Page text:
As a faculty member at Northwestern University and then at Temple University, Kanter led several federally funded projects in the context of which he designed middle and high school biology project-based inquiry science curricula, tested these curricula in urban classrooms in Chicago and Philadelphia, and researched design principles for such curricula that promote students’ science learning.

Kanter also designed programs to train practicing and future teachers to help them use projects and inquiry to teach science. These programs included the replication of the UTeach teacher preparation program as part of a national initiative.

Kanter researched teacher learning and how it translates into improvements in students’ achievement, attitudes and career plans. Kanter’s work has most recently been published in the journals Science Education, the Journal of Engineering Education, and New Directions in Teaching and Learning. Kanter’s classroom curricula continue to be used by teachers and students in Chicago and Philadelphia. Kanter’s new National Science Foundation-funded projects include “SciGames: A Technology-enhanced Model for Bridging Informal and Formal Science Learning” and “GeniGames: Investigating the Capacity of Game-based Design Elements to Enhance Affective Dimensions of Genetics Learning.”

Eli Silk

Research Associate, Center for Highly Interactive Classrooms, Curricula and Computing in Education, University of Michigan
Eli Silk is a Research Associate in the School of Education at the University of Michigan. He is a member of the Center for Highly Interactive Classrooms, Curricula & Computing in Education (hi-ce) where he serves as a project manager for a National Science Foundation grant focused on the development and testing of a learning progression for middle school students' understanding of transformation of matter. His research interests are focused broadly on investigating processes of learning in Science, Technology, Engineering, and Mathematics (STEM) fields. The central aspect of his work has been trying to understand the bidirectional impacts that occur when students attempt to coordinate ideas and practices from the more basic disciplines of Science and Mathematics with related ideas and practices from the more applied disciplines of Technology and Engineering. He has explored these issues primarily with middle school students in contexts such as using engineering design to learn about electricity, and using mathematics to program LEGO robots. He received his Ph.D. in cognitive studies in education from the University of Pittsburgh in 2011.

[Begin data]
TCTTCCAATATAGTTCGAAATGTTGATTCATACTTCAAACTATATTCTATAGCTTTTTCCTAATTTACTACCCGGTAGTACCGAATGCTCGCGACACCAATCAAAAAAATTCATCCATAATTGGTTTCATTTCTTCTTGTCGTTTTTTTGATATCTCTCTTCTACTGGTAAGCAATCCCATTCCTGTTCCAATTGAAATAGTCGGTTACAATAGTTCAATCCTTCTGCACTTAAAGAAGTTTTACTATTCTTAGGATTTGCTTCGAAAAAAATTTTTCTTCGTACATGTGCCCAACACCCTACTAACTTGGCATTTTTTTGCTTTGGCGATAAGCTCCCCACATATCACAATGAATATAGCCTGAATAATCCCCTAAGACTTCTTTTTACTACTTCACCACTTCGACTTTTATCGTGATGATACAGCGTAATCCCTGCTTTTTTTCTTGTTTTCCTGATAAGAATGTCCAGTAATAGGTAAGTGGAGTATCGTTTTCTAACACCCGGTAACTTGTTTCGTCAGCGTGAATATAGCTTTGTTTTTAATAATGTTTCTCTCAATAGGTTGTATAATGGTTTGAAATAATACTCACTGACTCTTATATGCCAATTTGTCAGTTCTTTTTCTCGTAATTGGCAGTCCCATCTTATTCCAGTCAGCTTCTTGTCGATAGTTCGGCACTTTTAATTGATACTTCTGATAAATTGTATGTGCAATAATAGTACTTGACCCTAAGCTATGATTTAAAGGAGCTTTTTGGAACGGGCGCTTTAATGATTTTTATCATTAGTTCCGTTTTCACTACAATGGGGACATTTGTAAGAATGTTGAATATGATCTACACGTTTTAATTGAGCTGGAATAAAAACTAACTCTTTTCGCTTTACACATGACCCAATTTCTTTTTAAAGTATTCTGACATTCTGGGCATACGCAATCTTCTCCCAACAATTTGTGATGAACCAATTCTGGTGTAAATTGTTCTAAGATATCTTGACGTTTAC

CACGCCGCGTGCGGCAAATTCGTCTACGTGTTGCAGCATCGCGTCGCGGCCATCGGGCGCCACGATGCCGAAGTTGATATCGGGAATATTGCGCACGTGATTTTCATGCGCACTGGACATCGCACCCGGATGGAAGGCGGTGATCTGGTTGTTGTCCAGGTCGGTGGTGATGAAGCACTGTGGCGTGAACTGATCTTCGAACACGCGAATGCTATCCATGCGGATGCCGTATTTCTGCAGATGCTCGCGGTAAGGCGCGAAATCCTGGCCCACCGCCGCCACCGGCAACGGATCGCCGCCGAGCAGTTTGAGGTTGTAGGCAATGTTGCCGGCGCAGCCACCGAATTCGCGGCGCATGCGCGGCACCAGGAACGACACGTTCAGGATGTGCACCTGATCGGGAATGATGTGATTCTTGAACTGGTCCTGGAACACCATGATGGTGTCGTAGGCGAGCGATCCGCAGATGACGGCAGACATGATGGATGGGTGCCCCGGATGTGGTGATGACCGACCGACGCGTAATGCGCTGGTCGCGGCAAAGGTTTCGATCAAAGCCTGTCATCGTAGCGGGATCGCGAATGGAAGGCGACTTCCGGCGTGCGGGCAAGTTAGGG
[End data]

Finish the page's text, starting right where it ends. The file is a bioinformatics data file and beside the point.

Tony Wagner

Innovation Education Fellow, Technology & Entrepreneurship Center, Harvard University
Tony Wagner recently accepted a position as the first Innovation Education Fellow at the Technology & Entrepreneurship Center at Harvard. Prior to this, he was the founder and co-director of the Change Leadership Group at the Harvard Graduate School of Education for more than a decade. Tony consults widely to schools, districts, and foundations around the country and internationally. His previous work experience includes twelve years as a high school teacher, K-8 principal, university professor in teacher education, and founding executive director of Educators for Social Responsibility. Tony is also a frequent speaker at national and international conferences and a widely published author.

His work includes numerous articles and four books. Tony’s latest, The Global Achievement Gap: Why Even Our Best Schools Don’t Teach the New Survival Skills Our Children Need—and What We Can do About It has been a best seller and is being translated into Chinese. His fifth book, Creating Innovators: The Making of Young People Who Will Change The World, will be published next April by Simon & Schuster. His other titles include: Change Leadership: A Practical Guide to Transforming Our Schools,Making the Grade: Reinventing America’s Schools, and How Schools Change: Lessons from Three Communities Revisited. Tony has also recently collaborated with noted filmmaker Robert Compton to create a 60 minute documentary, “The Finnish Phenomenon: Inside The World’s Most Surprising School System.” Tony earned an M.A.T. and an Ed.D. at the Harvard University Graduate School of Education.